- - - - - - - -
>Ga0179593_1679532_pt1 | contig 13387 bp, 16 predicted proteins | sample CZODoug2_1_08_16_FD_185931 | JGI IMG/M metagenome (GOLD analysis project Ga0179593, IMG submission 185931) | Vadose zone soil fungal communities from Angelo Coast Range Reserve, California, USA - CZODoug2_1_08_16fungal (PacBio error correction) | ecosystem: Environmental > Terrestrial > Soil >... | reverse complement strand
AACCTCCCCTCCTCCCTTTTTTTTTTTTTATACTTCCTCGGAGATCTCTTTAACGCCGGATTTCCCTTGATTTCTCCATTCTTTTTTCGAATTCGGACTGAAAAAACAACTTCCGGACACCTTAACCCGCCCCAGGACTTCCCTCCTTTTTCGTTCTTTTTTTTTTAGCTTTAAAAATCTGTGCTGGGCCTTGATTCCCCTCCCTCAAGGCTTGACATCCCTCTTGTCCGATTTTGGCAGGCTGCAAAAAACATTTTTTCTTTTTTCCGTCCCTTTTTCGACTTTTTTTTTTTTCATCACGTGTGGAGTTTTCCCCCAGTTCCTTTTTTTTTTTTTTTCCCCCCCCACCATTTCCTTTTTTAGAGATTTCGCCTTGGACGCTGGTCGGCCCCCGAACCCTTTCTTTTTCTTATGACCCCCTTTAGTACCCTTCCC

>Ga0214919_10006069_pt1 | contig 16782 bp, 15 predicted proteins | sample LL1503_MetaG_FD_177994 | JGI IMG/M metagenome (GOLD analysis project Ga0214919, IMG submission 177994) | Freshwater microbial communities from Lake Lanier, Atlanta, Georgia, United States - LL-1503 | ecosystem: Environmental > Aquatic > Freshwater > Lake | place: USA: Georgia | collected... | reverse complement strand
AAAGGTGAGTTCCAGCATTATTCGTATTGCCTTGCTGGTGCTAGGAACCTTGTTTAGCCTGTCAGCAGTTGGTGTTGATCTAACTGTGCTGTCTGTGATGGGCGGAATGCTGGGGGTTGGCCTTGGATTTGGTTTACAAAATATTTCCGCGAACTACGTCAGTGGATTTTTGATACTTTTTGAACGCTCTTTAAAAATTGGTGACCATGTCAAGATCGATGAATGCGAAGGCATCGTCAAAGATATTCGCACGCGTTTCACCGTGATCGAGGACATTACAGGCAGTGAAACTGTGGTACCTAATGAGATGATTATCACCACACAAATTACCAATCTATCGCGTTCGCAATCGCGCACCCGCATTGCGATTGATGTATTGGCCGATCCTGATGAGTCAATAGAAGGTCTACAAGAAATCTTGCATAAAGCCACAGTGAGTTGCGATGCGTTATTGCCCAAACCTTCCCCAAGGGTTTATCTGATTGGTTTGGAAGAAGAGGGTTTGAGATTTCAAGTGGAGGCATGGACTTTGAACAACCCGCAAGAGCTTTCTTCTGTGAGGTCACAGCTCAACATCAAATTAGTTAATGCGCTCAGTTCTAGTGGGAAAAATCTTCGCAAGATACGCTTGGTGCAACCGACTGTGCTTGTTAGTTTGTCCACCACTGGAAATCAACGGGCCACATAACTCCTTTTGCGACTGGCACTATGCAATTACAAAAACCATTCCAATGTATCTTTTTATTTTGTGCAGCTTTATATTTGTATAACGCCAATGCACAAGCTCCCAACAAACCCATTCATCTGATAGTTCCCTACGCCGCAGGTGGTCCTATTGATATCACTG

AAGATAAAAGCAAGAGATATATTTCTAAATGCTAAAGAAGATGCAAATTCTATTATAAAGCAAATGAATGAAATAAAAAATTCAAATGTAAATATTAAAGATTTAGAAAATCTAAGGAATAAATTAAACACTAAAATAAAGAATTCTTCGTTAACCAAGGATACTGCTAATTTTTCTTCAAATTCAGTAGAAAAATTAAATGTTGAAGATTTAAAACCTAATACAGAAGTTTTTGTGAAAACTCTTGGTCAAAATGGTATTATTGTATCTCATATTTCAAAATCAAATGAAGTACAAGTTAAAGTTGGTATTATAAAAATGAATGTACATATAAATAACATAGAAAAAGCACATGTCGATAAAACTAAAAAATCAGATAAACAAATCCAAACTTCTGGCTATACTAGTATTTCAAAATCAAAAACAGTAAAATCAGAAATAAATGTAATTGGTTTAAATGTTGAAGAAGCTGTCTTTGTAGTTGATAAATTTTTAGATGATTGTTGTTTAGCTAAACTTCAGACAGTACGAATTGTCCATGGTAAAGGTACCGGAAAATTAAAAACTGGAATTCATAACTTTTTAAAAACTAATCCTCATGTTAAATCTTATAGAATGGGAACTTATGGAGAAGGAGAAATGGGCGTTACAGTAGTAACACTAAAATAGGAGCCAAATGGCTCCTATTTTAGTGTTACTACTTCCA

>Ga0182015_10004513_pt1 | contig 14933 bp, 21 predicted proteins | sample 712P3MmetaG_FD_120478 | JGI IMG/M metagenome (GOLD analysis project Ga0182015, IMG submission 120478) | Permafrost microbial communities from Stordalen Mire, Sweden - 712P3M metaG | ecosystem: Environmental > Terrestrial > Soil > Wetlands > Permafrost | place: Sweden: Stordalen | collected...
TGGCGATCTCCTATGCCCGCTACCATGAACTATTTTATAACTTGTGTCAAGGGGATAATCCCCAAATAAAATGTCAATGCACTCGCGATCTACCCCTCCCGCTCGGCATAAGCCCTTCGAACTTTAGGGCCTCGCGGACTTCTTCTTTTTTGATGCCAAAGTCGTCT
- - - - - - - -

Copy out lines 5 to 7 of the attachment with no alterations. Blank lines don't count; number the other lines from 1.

AAGATAAAAGCAAGAGATATATTTCTAAATGCTAAAGAAGATGCAAATTCTATTATAAAGCAAATGAATGAAATAAAAAATTCAAATGTAAATATTAAAGATTTAGAAAATCTAAGGAATAAATTAAACACTAAAATAAAGAATTCTTCGTTAACCAAGGATACTGCTAATTTTTCTTCAAATTCAGTAGAAAAATTAAATGTTGAAGATTTAAAACCTAATACAGAAGTTTTTGTGAAAACTCTTGGTCAAAATGGTATTATTGTATCTCATATTTCAAAATCAAATGAAGTACAAGTTAAAGTTGGTATTATAAAAATGAATGTACATATAAATAACATAGAAAAAGCACATGTCGATAAAACTAAAAAATCAGATAAACAAATCCAAACTTCTGGCTATACTAGTATTTCAAAATCAAAAACAGTAAAATCAGAAATAAATGTAATTGGTTTAAATGTTGAAGAAGCTGTCTTTGTAGTTGATAAATTTTTAGATGATTGTTGTTTAGCTAAACTTCAGACAGTACGAATTGTCCATGGTAAAGGTACCGGAAAATTAAAAACTGGAATTCATAACTTTTTAAAAACTAATCCTCATGTTAAATCTTATAGAATGGGAACTTATGGAGAAGGAGAAATGGGCGTTACAGTAGTAACACTAAAATAGGAGCCAAATGGCTCCTATTTTAGTGTTACTACTTCCA

>Ga0182015_10004513_pt1 | contig 14933 bp, 21 predicted proteins | sample 712P3MmetaG_FD_120478 | JGI IMG/M metagenome (GOLD analysis project Ga0182015, IMG submission 120478) | Permafrost microbial communities from Stordalen Mire, Sweden - 712P3M metaG | ecosystem: Environmental > Terrestrial > Soil > Wetlands > Permafrost | place: Sweden: Stordalen | collected...
TGGCGATCTCCTATGCCCGCTACCATGAACTATTTTATAACTTGTGTCAAGGGGATAATCCCCAAATAAAATGTCAATGCACTCGCGATCTACCCCTCCCGCTCGGCATAAGCCCTTCGAACTTTAGGGCCTCGCGGACTTCTTCTTTTTTGATGCCAAAGTCGTCT